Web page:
Dating a japanese fender stratocaster
More successful that year was the follow-up to the best-selling guitar of the previous two years, which was Fender's Mexico-built Tom De Longe Stratocaster model.
Squier introduced its version of Blink 182 frontman Delonge's signature guitar, which featured a more familiar Fender approach with its '70s style Stratocaster design, plus a single Duncan Designed™ Detonator humbucking pickup and single volume knob.
Figured-top Deluxe models and black-and-chrome Standard Series models were launched, along with two Telecaster Custom models that became part of the new Vintage Modified family.
Squier scored big hits in 2004 with the upgraded Jagmaster II and the popular Squier '51, a value-priced instrument with unique looks—a very cool melting pot of vintage and modern features that combined '51 Precision Bass cosmetics, Stratocaster body shape and a tinted Telecaster neck.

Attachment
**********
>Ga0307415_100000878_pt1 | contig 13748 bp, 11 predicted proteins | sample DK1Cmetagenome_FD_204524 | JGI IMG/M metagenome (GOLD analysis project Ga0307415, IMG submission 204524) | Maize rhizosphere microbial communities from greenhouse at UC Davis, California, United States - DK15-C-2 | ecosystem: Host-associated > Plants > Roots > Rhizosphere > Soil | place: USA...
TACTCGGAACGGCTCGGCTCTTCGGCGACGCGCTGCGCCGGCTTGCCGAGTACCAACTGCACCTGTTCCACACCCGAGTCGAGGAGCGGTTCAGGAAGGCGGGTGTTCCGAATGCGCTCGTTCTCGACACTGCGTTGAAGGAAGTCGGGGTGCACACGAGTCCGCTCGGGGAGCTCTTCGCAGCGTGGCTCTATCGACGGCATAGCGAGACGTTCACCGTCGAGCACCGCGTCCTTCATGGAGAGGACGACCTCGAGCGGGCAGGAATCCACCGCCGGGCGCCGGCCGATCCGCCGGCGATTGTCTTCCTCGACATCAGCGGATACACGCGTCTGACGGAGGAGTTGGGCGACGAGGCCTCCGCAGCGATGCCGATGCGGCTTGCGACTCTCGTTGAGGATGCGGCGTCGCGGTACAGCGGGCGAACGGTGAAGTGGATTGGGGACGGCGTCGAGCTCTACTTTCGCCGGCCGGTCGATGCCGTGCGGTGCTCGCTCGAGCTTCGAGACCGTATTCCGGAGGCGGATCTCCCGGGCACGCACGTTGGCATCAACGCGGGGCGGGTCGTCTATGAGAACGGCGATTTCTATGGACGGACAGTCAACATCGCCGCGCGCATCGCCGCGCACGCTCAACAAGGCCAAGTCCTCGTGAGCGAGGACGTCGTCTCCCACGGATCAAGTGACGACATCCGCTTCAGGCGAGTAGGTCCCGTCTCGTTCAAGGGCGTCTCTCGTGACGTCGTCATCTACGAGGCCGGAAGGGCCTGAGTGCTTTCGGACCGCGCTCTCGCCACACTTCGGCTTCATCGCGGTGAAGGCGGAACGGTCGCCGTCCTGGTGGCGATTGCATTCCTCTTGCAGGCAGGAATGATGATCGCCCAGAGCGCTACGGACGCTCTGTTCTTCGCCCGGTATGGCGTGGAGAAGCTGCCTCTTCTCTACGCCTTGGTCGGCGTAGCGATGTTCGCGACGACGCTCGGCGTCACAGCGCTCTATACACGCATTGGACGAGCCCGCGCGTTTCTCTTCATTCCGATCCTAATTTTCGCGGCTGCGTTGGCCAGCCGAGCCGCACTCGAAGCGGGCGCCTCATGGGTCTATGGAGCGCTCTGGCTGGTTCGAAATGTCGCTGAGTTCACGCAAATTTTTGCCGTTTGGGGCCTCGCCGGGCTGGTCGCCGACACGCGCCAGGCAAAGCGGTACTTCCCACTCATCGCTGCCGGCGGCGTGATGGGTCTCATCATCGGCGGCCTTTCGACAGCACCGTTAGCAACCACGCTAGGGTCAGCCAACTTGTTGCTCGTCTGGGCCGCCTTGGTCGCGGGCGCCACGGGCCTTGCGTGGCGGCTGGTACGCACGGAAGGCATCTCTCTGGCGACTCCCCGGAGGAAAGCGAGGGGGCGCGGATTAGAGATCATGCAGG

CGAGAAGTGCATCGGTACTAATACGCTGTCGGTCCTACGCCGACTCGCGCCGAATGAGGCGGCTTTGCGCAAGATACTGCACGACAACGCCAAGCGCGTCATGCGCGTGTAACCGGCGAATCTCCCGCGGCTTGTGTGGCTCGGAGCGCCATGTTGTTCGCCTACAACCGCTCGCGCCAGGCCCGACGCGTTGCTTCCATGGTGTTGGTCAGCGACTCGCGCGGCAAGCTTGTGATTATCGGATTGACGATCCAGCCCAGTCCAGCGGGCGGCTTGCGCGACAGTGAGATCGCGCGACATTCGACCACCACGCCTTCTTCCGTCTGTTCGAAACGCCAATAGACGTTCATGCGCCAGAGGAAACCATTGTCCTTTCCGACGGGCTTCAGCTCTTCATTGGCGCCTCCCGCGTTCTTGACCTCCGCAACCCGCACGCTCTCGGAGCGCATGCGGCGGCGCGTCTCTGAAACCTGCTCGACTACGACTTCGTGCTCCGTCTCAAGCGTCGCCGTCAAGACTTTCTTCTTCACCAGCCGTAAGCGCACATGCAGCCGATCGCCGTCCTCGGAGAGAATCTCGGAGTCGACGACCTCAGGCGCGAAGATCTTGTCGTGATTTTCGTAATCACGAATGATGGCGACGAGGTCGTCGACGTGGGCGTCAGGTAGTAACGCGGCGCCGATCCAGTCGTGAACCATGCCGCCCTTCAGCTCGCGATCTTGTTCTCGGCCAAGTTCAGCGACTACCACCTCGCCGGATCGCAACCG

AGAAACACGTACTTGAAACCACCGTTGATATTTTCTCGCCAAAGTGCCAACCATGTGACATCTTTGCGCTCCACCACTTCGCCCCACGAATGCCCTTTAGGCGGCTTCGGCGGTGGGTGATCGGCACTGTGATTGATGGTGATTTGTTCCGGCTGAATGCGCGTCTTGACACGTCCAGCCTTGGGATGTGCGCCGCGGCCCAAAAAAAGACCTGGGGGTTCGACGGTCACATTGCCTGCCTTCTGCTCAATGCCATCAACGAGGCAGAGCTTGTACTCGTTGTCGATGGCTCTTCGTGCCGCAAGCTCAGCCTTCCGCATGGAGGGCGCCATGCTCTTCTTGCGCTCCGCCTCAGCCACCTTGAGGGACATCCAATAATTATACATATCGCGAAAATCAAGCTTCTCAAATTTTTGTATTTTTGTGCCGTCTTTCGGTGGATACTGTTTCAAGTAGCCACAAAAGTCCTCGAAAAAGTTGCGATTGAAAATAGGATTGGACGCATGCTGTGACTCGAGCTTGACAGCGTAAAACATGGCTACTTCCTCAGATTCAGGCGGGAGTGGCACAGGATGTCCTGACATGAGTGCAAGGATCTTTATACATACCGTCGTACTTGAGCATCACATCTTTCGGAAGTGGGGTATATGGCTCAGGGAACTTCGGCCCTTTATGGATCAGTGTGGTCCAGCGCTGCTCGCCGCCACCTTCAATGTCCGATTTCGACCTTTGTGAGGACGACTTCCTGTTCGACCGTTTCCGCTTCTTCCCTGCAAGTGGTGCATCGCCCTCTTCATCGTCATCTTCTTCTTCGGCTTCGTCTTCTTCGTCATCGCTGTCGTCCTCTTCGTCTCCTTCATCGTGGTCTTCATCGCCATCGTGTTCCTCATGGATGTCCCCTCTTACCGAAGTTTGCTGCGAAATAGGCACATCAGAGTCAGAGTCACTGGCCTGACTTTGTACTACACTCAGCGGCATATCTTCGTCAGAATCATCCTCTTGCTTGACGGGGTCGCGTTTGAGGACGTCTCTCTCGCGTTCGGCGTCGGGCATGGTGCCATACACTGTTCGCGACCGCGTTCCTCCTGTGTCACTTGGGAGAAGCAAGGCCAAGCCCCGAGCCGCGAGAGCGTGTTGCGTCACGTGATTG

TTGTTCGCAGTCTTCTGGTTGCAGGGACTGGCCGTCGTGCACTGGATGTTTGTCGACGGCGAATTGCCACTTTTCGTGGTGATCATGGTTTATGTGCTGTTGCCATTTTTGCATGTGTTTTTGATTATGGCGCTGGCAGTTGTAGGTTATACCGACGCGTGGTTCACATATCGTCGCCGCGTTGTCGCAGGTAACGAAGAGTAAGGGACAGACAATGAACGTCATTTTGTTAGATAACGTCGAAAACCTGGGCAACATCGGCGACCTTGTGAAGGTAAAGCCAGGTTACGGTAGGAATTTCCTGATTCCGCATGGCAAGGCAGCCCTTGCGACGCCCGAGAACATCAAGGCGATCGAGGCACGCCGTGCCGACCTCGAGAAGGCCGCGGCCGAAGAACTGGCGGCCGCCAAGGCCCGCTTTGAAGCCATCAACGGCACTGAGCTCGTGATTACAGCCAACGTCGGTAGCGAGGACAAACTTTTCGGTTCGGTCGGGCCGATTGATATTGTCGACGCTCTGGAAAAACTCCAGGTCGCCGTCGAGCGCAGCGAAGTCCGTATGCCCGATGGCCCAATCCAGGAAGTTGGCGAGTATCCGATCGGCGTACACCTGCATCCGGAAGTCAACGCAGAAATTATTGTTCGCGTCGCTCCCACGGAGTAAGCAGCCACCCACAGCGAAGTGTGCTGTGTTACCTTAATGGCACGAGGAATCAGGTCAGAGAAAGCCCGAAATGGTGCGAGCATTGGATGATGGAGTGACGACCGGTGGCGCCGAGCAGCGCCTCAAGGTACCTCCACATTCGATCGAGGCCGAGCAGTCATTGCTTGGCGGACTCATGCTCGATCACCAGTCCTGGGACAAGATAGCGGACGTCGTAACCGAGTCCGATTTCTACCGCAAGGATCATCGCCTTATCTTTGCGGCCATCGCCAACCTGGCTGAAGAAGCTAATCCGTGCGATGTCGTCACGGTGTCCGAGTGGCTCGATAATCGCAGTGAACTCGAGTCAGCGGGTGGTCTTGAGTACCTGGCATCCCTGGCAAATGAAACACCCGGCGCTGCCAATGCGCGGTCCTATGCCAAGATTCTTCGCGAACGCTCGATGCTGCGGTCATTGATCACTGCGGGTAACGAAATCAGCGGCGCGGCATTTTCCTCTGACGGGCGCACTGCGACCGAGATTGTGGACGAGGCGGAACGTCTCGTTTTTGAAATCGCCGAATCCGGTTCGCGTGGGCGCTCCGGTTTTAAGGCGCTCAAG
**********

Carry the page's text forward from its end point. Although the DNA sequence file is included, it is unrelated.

Higher-end options such as transparent finishes on ash bodies and gold hardware began to drive Squier prices up and elevate the brand perhaps a bit too close to Fender and Fender Japan during this brief era.S.-bound Squier models were given '70s features and touted as the first instruments ever "officially authorized" to borrow from Fender's classic designs.The series included Stratocaster, Telecaster and Precision bass models, and three Bullet® models—affordable entry-level instruments combining Stratocaster-style body shapes with Telecaster necks in triple-single-coil or dual-humbucking pickup versions, plus a split-pickup bass with a Telecaster-style headstock. The Squier Standard Series, introduced in the mid-1980s, was based on the original vintage models, but with more up-to-date features (likely mirroring design evolution and standardization at big brother Fender).The dawn of the new millennium saw Squier dabbling once again in areas perhaps better left to others, with several products designed to appeal to and accommodate more aggressive playing styles.The Squier Showmaster Series, much like the HM Series of the 1980s, featured non-pickguard guitars with locking tremolos, multiple humbucking pickup configurations, black hardware and reverse headstock designs.The promise of a new, revitalized Fender dawned in the early 1980s as the dismal CBS era wound down, and concerned Fender officials noted the abundance of Japanese guitar makers who were blatantly copying—in some cases cloning—original vintage Fender designs with great accuracy and low costs, albeit with some occasionally bizarre details.In one particularly galling instance, for example, one manufacturer used headstock logos closely resembling those of original pre-CBS Fender guitars, but using the words "Tokai" (with a large backward uncrossed "F"), "Springy Sound" instead of "Stratocaster," "Breezy Sound" instead of "Telecaster," "Oldies but Goldies" instead of "Original Contour Body" and —the last straw— "This is the exact replica of the good old Strat" instead of "Fender Musical Instruments" in small print below the main logo. Fender acted by setting up its own official Japanese manufacturing operation, Fender Japan, in March 1982. S.-Japanese venture, Fender Japan produced guitars with material and technical support from Fender's U. facilities; Japanese manufacturing facilities even included factories that had been producing the aforementioned Fender copies.Non-traditional Squier Vista Series instruments were also introduced in this period.Some Vista models, such as the Super-Sonic, Venus and Venus XII, were innovative designs with no clear Fender predecessors; others combined Fender features from different models into all-new creations such as the Jagmaster, which remains a solid Squier performer to this day.These early Squier JV models were produced until late 1984 and are highly sought after among collectors today for their quality and relative scarcity.Soon after their introduction, a new and larger Squier logo appeared, accompanied by the now-familiar "by Fender" logo.